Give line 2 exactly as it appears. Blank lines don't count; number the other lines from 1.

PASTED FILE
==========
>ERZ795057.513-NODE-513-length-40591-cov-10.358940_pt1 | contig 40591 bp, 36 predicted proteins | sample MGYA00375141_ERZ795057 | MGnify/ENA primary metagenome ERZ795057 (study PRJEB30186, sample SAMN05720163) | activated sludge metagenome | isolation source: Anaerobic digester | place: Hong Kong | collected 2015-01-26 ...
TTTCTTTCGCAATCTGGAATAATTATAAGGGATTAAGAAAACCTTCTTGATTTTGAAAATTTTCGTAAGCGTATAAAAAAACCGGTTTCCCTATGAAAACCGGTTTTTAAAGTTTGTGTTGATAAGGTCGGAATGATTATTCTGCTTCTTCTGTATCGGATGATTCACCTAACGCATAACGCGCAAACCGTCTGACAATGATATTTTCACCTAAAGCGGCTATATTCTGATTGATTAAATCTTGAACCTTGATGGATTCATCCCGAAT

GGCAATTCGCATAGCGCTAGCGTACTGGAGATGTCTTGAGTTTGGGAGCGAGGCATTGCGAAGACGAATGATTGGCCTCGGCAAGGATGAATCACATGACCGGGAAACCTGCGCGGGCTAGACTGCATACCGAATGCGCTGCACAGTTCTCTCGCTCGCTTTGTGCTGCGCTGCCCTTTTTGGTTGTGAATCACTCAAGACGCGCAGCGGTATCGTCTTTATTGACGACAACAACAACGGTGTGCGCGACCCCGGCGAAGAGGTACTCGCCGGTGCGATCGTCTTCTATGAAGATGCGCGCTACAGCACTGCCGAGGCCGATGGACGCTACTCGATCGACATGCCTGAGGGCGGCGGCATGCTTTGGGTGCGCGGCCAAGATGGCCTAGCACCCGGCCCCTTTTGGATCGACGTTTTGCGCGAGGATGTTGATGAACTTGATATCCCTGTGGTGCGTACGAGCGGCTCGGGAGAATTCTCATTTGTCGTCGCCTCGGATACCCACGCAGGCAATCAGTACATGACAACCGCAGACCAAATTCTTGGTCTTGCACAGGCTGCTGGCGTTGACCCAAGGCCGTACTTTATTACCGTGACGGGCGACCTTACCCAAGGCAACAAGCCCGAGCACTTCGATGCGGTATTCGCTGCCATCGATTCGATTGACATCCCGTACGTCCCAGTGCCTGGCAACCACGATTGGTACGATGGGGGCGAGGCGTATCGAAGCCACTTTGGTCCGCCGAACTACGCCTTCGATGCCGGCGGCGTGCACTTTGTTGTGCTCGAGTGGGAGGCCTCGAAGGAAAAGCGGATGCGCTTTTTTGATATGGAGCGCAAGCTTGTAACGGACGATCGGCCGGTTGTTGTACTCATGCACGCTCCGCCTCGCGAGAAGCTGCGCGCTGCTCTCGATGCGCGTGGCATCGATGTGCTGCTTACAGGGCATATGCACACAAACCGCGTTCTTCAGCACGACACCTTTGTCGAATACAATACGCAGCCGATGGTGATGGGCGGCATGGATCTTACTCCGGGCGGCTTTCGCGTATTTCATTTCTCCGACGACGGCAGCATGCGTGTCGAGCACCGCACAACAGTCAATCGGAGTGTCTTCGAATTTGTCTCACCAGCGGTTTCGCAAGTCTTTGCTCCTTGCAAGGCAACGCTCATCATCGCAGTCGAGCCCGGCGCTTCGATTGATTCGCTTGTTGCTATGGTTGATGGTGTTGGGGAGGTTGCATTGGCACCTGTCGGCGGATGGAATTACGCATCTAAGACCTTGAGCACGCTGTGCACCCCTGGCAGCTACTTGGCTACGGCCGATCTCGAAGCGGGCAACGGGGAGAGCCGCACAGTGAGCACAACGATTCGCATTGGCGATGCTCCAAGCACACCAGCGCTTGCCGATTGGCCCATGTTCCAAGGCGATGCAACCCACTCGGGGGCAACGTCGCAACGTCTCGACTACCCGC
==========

TTTCTTTCGCAATCTGGAATAATTATAAGGGATTAAGAAAACCTTCTTGATTTTGAAAATTTTCGTAAGCGTATAAAAAAACCGGTTTCCCTATGAAAACCGGTTTTTAAAGTTTGTGTTGATAAGGTCGGAATGATTATTCTGCTTCTTCTGTATCGGATGATTCACCTAACGCATAACGCGCAAACCGTCTGACAATGATATTTTCACCTAAAGCGGCTATATTCTGATTGATTAAATCTTGAACCTTGATGGATTCATCCCGAAT